The proposed bill comes after years of complaints and allegations that the California Medical Board has not been doing its job. KTVU first reported on difficiencies with the board eight years ago.
San Francisco medical malpractice attorney Jeffery Mitchell told KTVU he has been battling the board for sixteen years.
"The same kind of conduct, same procedure, same expectations. It hasn't changed," said Mitchell.
While the medical board employs gun-toting investigators and has made promises to get tough with bad doctors, but KTVU has uncovered federal reviews showing just how lax the California Medical Board's policing has become.
Part of the State Department of Consumer Affairs, a majority of the medical board are doctors. Right now, the Board is under "sunset review" and could be abolished.
"We're nowhere near our goals," admitted California Medical Board spokesperson Cassandra Hockenson. "We're not perfect. It still needs work, but it is working and it is improving."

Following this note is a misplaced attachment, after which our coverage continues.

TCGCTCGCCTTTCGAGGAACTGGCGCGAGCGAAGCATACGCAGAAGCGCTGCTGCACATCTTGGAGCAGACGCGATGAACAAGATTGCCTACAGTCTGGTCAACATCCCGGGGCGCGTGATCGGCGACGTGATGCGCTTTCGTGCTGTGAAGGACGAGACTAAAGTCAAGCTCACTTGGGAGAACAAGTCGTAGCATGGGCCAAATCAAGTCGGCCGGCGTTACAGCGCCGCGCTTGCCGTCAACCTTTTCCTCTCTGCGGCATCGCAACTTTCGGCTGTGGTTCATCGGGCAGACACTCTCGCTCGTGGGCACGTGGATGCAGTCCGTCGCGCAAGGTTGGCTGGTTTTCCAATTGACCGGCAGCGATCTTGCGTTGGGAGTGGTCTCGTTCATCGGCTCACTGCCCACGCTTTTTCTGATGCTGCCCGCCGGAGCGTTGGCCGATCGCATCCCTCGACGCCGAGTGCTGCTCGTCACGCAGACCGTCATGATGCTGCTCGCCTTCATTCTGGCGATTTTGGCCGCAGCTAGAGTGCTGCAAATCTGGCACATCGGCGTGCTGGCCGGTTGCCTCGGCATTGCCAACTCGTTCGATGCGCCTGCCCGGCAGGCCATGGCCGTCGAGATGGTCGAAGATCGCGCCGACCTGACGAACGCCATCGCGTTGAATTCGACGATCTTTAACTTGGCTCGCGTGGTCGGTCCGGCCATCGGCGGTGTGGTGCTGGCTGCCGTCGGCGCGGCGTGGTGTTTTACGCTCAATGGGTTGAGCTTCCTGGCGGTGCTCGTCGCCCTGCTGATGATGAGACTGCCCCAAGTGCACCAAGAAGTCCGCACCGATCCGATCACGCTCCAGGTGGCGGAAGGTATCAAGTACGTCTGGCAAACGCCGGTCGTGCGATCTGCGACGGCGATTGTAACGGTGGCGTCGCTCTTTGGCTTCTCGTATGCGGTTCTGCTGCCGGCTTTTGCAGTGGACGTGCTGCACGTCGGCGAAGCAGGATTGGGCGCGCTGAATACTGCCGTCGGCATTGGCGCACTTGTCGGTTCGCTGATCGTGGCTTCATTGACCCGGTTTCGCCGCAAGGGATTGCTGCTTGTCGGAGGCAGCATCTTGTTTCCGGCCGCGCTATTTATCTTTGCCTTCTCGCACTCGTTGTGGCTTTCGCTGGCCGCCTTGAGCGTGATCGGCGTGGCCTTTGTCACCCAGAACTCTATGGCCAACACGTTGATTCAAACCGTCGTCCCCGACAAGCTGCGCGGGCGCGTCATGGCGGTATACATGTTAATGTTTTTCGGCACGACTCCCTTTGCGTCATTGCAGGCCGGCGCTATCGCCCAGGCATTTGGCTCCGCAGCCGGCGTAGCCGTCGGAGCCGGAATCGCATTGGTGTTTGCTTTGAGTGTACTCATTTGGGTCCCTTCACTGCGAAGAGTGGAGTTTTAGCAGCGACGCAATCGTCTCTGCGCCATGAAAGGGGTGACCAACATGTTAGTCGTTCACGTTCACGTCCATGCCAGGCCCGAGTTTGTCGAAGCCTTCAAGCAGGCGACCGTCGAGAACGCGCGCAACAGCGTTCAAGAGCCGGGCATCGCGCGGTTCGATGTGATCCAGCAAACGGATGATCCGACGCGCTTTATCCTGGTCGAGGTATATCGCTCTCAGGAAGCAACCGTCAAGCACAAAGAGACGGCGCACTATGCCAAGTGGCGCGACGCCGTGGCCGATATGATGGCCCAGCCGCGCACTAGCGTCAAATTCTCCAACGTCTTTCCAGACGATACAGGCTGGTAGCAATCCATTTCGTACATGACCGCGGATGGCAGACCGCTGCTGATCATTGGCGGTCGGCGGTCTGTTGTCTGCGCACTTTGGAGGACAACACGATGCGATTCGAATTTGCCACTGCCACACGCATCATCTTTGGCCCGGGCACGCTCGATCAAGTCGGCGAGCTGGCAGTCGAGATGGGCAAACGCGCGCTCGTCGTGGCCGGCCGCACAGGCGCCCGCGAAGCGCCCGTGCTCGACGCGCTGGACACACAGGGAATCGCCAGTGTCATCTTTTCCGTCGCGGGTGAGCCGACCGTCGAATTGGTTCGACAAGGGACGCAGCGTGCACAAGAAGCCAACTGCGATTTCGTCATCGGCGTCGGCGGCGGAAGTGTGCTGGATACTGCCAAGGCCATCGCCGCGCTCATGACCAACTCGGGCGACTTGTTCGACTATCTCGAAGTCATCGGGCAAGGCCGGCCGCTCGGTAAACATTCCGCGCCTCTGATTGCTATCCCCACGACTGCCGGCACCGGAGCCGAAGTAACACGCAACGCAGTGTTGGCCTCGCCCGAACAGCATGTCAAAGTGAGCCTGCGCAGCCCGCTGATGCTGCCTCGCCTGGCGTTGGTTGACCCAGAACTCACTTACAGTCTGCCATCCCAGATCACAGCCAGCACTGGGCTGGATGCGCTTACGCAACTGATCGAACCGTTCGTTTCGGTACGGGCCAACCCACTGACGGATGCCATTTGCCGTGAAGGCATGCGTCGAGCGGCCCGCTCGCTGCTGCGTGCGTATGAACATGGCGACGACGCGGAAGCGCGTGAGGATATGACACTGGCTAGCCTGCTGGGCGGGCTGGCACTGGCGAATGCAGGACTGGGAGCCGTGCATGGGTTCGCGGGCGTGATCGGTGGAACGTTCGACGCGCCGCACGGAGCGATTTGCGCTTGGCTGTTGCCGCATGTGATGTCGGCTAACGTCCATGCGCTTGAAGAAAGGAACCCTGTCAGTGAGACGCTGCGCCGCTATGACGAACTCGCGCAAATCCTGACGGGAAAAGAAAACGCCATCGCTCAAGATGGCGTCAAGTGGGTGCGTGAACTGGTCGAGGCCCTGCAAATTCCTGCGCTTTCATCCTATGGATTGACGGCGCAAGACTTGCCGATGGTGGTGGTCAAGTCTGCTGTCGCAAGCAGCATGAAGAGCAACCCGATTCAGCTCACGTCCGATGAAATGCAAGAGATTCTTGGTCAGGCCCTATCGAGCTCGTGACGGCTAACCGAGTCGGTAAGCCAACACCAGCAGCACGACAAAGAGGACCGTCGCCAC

Lawmakers also set a $250,000 cap on certain damages doctors must pay 38 years ago with a tort-reform called the MICRA or Medical Injury Compensation Reform Act. The physicians lobby then promised a tougher medical board.
Napa doctor Andrew Fenton told KTVU clinics including Planned Parenthood need that cap to control costs.
"MICRA's been extremely important in keeping these clinics open, increasing access to those who are most vulnerable," said Fenton. "That's going to be especially critical now at a time when we're expanding healthcare coverage to millions of Californians".
But critics say cost of living should boost the 1975 MICRA cap to more than a million dollars today. Under the law, right now no life or injury is worth more than $250,000.
Mitchell says many attorneys won't take malpractice cases because of the cap.
"The cap is a terrible, dismal pathetic failure. It's basically given physicians a free pass," said Mitchell.
The jury that ruled on paraplegic Robyn Frankel's case awarded her $6 million for pain and suffering last year.